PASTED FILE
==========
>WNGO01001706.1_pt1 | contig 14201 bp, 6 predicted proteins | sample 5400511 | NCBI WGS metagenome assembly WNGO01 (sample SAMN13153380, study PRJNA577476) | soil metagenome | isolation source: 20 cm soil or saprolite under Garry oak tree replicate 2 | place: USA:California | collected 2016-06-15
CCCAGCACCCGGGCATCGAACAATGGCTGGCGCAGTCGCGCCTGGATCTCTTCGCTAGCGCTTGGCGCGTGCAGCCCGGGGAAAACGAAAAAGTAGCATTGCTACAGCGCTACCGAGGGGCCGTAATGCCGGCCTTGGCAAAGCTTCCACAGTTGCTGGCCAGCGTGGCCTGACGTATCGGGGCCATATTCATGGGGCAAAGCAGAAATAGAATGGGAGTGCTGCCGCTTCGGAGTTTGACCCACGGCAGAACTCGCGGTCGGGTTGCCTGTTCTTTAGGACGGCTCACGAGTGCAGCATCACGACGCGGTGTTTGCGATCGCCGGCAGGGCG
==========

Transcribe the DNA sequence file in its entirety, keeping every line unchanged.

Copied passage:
>WNGO01001706.1_pt1 | contig 14201 bp, 6 predicted proteins | sample 5400511 | NCBI WGS metagenome assembly WNGO01 (sample SAMN13153380, study PRJNA577476) | soil metagenome | isolation source: 20 cm soil or saprolite under Garry oak tree replicate 2 | place: USA:California | collected 2016-06-15
CCCAGCACCCGGGCATCGAACAATGGCTGGCGCAGTCGCGCCTGGATCTCTTCGCTAGCGCTTGGCGCGTGCAGCCCGGGGAAAACGAAAAAGTAGCATTGCTACAGCGCTACCGAGGGGCCGTAATGCCGGCCTTGGCAAAGCTTCCACAGTTGCTGGCCAGCGTGGCCTGACGTATCGGGGCCATATTCATGGGGCAAAGCAGAAATAGAATGGGAGTGCTGCCGCTTCGGAGTTTGACCCACGGCAGAACTCGCGGTCGGGTTGCCTGTTCTTTAGGACGGCTCACGAGTGCAGCATCACGACGCGGTGTTTGCGATCGCCGGCAGGGCG